You’ve probably heard of the now infamous XO Jane article where one woman essentially shamed her former friend, “Leah,”for struggling with mental illness until she hit her head and drowned in her own bathtub, concluding that Leah was better off dead because her life was a tragedy that would never get better. I do not advise reading it, especially if you suffer from mental illness. It is literally one of the most heartless rags I have ever come across, confirming every fear I have about how people see me: that I’m a burden on everyone, that my life is a tragedy, that I’m better off dead because nothing will get better and I’m just postponing the inevitable.
To those not in the know (probably because I never talked about it much because of the stigma around illness), I suffer from anxiety and depression. I’m not going to go into too much detail, but the three years after I received my Bachelors were probably the lowest I’ve ever felt. I still went to work, still worked hard, still pretended to be happy even though I felt intense shame for not being able to find a “after-college job” in my field. I gave up on finding an “after-college job,” since I felt like all I deserved was working at a dead-end job. I barely wrote. I felt worthless. I felt like a failure. I felt like a burden on my family since I was still living at home. I had fantasies of what it would feel like if my heart stopped and I couldn’t breathe. I hesitate to call them suicidal fantasies because I wasn’t planning on killing myself, but I sure as shit wouldn’t have minded if I just died because I couldn’t get it together after college. All that work in high school and college and I ended up failing in life anyway.
If depression is what made me give up, anxiety is what stopped me from trying again. Job searching and interviewing is hell, because you’re thinking “oh shit I’m not good enough for this if I apply then they’re just going to reject me so why even try.” Going to karate classes was a challenge not only because of time and distance, but I’d talk myself out of going because I wasn’t able to go for a week or two and everyone would hate me and think I was lazy. Even when I would force myself to go to karate and be proven wrong, the same old cycle continued.
I’m in a much, much better place now than I was a few years ago. About two years ago I recognized certain patterns in my thought process, and after some research I realized that I suffered from anxiety and depression. I don’t have it with me now but I drew a little brainstorm about the cyclical nature of my depression, and this helped me feel more in control. I’ve since developed coping mechanisms for my anxiety and depression that I’m still tweaking.
Another big step for me was when I was accepted at SFSU for a MA in English (instead of the MFA) and was laid off just a week before I had to move my shit 500 miles away from home. I also got a job as a reading/writing/study skill tutor at the beginning of this year, and I can’t even begin to describe how rewarding it is for me. Better yet, I’m writing and trying to embrace failure even though I’m terrified of it. I was rejected by one reading only to be accepted by another that actually paid me! I also have a wee nephew to spoil. Things are looking pretty good!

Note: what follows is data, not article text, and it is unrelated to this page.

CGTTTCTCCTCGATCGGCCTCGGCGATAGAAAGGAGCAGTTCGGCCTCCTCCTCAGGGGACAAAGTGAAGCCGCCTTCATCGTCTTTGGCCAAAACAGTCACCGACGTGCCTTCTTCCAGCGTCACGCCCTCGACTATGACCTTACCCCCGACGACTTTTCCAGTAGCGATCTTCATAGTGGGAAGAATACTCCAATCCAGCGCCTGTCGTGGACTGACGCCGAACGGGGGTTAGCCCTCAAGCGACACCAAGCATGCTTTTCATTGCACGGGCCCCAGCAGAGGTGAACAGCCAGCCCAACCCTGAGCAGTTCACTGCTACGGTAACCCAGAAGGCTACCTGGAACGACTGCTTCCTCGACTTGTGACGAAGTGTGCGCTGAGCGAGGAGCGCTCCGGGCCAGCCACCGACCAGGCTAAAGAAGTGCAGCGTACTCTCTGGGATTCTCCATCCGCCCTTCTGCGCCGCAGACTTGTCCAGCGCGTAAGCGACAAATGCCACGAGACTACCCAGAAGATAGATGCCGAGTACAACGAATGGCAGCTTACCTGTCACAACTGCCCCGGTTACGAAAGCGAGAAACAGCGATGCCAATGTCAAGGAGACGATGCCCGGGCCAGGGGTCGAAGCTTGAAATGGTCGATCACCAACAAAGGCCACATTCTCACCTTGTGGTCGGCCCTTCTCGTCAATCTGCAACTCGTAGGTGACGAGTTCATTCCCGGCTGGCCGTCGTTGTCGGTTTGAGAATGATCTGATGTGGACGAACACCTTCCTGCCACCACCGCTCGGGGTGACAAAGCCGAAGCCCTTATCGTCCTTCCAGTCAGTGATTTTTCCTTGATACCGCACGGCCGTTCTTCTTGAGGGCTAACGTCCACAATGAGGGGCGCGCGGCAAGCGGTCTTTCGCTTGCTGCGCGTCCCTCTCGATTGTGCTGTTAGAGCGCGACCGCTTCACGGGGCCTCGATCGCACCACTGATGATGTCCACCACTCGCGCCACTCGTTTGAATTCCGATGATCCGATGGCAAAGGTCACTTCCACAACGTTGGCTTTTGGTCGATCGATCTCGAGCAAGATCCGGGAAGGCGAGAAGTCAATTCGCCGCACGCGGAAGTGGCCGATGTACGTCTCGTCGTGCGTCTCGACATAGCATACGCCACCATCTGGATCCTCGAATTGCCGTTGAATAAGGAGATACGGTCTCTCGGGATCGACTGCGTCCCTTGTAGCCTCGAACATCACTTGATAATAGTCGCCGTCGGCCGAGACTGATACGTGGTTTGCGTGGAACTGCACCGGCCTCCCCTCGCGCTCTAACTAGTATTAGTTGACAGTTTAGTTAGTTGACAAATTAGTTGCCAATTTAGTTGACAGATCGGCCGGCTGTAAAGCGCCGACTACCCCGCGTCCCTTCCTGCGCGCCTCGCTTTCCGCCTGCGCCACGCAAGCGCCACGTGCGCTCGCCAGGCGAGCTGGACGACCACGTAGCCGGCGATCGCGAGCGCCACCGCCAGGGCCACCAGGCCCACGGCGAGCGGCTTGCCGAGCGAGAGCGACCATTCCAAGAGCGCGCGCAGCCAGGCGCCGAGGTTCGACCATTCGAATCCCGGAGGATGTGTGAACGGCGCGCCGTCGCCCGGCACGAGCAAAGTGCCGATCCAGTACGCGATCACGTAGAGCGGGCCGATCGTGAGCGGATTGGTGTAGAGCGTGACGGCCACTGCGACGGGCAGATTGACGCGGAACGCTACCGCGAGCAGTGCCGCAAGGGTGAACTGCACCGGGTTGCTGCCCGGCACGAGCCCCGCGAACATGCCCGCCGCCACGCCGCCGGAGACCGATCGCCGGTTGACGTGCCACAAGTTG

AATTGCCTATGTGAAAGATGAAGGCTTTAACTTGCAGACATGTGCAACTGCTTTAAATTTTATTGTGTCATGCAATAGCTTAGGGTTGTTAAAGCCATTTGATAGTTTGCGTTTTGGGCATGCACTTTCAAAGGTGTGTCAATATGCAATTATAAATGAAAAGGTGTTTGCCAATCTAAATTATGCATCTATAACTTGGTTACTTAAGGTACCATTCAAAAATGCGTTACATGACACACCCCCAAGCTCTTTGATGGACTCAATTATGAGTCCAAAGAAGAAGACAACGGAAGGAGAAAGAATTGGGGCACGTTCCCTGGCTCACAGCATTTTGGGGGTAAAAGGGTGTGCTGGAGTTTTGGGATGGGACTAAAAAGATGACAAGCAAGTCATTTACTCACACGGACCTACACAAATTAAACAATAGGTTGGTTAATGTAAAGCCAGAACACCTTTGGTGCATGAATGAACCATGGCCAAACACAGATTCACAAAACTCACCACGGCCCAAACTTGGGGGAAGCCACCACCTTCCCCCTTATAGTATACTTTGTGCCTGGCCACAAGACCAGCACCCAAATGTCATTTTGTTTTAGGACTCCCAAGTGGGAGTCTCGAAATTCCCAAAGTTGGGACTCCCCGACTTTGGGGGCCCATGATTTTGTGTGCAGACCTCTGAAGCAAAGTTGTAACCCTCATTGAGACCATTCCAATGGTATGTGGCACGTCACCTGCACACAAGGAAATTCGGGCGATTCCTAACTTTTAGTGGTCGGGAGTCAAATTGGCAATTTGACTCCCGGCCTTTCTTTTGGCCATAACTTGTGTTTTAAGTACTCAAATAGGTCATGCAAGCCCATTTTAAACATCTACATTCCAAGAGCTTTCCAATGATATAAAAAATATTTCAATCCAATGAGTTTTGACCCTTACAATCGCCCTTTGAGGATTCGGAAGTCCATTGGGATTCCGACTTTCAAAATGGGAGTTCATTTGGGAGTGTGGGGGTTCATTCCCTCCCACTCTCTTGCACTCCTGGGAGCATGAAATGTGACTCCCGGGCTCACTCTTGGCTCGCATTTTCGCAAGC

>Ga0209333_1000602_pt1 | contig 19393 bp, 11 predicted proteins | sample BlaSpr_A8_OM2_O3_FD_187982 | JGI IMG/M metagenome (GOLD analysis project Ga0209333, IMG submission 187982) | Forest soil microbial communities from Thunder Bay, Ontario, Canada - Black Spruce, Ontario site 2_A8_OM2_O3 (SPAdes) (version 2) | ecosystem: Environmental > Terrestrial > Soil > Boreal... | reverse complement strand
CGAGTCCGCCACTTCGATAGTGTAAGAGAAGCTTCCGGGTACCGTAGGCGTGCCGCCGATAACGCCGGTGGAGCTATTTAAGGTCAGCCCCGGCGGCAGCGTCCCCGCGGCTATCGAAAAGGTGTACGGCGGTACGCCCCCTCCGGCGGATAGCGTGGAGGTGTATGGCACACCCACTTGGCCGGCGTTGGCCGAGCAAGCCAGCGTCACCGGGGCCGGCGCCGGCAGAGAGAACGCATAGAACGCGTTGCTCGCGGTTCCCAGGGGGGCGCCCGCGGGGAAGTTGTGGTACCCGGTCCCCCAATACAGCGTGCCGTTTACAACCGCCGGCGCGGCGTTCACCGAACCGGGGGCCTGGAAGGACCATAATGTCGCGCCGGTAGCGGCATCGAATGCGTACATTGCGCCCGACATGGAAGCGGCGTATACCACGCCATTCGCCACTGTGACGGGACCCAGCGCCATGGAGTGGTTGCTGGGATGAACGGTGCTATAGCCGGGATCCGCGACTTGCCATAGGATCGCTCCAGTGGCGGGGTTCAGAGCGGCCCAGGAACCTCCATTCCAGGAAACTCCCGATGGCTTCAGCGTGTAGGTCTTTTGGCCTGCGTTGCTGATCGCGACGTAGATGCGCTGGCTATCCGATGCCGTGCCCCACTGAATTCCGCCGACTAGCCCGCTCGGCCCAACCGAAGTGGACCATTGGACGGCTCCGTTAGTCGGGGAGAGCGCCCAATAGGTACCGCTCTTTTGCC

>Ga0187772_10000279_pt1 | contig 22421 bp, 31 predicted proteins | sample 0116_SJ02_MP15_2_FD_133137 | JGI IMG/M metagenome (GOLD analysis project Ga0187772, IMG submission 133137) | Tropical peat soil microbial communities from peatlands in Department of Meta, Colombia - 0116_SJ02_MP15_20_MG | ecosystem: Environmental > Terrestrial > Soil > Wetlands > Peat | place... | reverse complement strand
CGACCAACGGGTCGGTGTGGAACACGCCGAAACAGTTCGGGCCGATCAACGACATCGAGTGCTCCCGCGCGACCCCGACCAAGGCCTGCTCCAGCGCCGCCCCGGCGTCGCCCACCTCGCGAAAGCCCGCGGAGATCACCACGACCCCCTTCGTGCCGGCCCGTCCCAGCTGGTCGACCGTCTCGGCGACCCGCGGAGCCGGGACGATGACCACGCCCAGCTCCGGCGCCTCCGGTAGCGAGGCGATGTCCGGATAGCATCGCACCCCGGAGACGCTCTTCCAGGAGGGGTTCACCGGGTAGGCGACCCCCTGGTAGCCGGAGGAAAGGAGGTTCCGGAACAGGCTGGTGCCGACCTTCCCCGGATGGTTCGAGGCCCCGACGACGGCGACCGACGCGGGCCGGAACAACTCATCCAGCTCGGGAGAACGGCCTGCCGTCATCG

I’m not here to give you the tired “it gets better” line. Yeah, things can get better, but things can also get worse. Even though my anxiety and depression is MUCH better than it was before, it’s still something I’m struggling with and I’ve finally accepted may need professional help with. So, next semester I’m going to be using the school’s free therapists to help manage the intensified anxiety I will no doubt have as I work on my thesis novel and applications for my MFA. There is a very real chance that my thesis novel won’t be up to snuff or I won’t be accepted at any MFAs. What do I do then? I could very well find myself in a similar rut I was before.
I say “similar” and not “same” rut because if I end up in a rut, it’ll be for different reasons. If I do get that low again, I just have to hope that I’ll use previous experiences and coping mechanism to adapt and get myself out. Who knows?
I think this is the main thing that bothered me so much about that XO Jane article. The author was so quick to just brush off Leah’s life as ” a tragedy,” and that’s why she didn’t consider Leah’s death a tragedy. Man, all our lives are fucking tragedies one way or another, with mini and macro ups and downs. I consider it a fucking tragedy that the author judged so much of the end of Leah’s life based on Facebook posts, motherfucking Facebook posts of a woman surviving with her mental illness and the stigma that goes with it.
It is a tragedy that Leah died so young. We’ll never know what kind of person she could have been in five, ten, fifteen, or fifty years. We can guess about our future, but it is never set in stone. The way I look at it, there’s no more guessing about what could be when you’re dead, and it’s this line of thinking that’s helped me hang on at my lowest point.
And now that you’ve slogged through this, here’s your reward of songs that have also kept my spirits up when I’ve felt so down: